Radient Pharma: Balance Sheet Blowout

TUSTIN, Calif. ( TheStreet) -- The numbers tell the tale of woe that is Radient Pharmaceuticals ( RXPC):

Current stock price: $0.0042 per share. It doesn't seem fair to call Radient a penny stock because that demeans all the other stocks that actually trade for pennies.

Year-to-date stock performance: -99.6%. When someone asks about stocks that have destroyed shareholder value, make sure Radient is at the top of the list. It is numerically difficult to beat Radient in this category.

Total shares outstanding: 647 million. That's as of Oct. 4 so the current number is higher. And I'm not including the 111 million outstanding warrants and options. Radient's share count has more than tripled since late August.

Cash on hand: $394,000. In June, Radient had $1.7 million in the bank and was burning $500,000 a month. Even assuming draconian expense cuts, Radient is operating today on fumes and prayers.

Radient's numbers are terrible because the company violated a couple of fundamental business rules. First, it made promises about its cancer diagnostics business that it couldn't keep. Second, Radient loaded up on debt that it couldn't repay. Wall Street banks made essentially the same mistakes but they were too big too fail. The U.S. government bailed out the banks. No such life raft is available to save Radient.

I spent a good bit of time this year warning investors away from Radient, demonstrating how nearly everything management said and promised about its colon cancer monitoring test Onko-Sure was exaggerated or simply untrue. The $10 million in forecasted Onko-Sure revenue from a joint venture in India never materialized and the much-hyped Onko-Sure partnership with the Mayo Clinic turned out to be nothing more than a contractual agreement for services rendered.

Biotech, drug, and diagnostic companies can survive, even thrive, with bad business models and management teams that over-promise and under-deliver. Heck, the healthcare sector is rife with do-nothing companies that have no problem raising cash from speculative investors.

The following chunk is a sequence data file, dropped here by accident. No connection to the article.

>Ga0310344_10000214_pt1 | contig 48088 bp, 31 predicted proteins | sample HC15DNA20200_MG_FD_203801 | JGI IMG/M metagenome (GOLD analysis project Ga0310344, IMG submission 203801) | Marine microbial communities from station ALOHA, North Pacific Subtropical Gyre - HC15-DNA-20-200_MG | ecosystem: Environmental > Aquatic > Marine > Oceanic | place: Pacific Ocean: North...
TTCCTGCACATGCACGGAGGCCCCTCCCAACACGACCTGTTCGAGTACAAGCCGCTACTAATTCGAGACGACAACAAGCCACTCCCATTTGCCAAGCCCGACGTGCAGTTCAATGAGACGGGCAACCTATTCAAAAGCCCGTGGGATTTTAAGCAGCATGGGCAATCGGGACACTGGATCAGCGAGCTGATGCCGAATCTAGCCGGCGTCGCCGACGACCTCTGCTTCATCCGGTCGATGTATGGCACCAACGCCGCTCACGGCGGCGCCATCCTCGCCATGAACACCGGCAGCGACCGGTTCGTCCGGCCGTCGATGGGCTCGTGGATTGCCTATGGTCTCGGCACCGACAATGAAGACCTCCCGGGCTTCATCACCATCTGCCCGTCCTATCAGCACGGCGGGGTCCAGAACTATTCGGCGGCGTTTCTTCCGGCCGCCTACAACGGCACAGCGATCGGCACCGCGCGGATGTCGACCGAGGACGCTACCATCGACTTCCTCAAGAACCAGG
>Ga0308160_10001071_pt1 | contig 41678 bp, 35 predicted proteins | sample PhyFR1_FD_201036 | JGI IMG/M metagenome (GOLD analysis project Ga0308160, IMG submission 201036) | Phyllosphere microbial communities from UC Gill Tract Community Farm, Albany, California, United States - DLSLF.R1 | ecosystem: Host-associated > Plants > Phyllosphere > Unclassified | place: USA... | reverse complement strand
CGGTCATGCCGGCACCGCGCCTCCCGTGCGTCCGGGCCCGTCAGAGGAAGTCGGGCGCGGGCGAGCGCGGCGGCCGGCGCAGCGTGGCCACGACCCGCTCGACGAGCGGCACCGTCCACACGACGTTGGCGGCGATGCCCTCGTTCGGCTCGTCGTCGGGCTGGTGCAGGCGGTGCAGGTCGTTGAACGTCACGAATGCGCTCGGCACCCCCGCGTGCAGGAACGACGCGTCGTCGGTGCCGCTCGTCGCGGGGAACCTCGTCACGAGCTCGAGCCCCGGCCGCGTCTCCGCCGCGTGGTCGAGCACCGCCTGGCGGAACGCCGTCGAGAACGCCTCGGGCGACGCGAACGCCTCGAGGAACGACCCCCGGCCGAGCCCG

Radient is a notable exception to this rule because for the past three years, the company's balance sheet has been a ticking time bomb just waiting to explode. Equity and debt financings with some of Wall Street's savviest and most ruthless vulture investors delivered cash to Radient when its sales team hawking Onko-Sure could not. These financings were negotiated on such onerous conditions, however, that Radient dug its own financial grave.

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The warning signs of Radient's demise were written in the company's SEC filings but a lot of retail investors don't read SEC filings, and if they do, they skip the important parts like the footnotes and detailed explanations about lending terms and stock purchase agreements. Maybe you don't care about Radient but the lesson in the company's collapse applicable to all investors is to read SEC filings and understand that sick balance sheets cannot be cured with a few slick press releases.

Radient is learning that lesson the hard way. Unable to repay creditors with cash, the company is forced to make good on its obligations with sickly dilutive debt-for-equity swaps. And when I say sickly dilutive, I'm talking billions of shares of Radient common stock -- all discounted from market price -- handed over to the company's creditors. Needless to say, these creditors aren't interested in holding the Radient stock received. They're selling shares as fast as they can.

Radient estimates that it will issue another 2.8 billion shares of common stock to its creditors in order to fully make them whole, according to a proxy statement filed last week. Those 2.8 billion shares are on top of the 645 million shares already outstanding and don't even begin to account for stock that Radient may need to sell in order to raise more cash. When your stock trades at a fraction of a penny, you need to sell a lot of stock to raise a small amount of money.

Currently, Radient is only authorized to issue 750 million shares, so the company is asking shareholder to approve a plan in which the company will boost its authorized share count to 5 billion shares. The company also wants permission to implement a 100-for-1 reverse stock split.

With billions of shares of stock remaining to be issued just to claw out from its financial hole, don't be shocked if Radient's stock price falls to one-tenth of a penny or lower. And if the stock does fall that far, a 100-for-1 reverse split will only get Radient back to a penny a share.

Radient would be a penny stock once again. Optimists may call that a small victory for a company on the brink of financial insolvency. I'm not an optimist.

--Written by Adam Feuerstein in Boston.

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Adam Feuerstein writes regularly for TheStreet. In keeping with company editorial policy, he doesn't own or short individual stocks, although he owns stock in TheStreet. He also doesn't invest in hedge funds or other private investment partnerships. Feuerstein appreciates your feedback; click here to send him an email.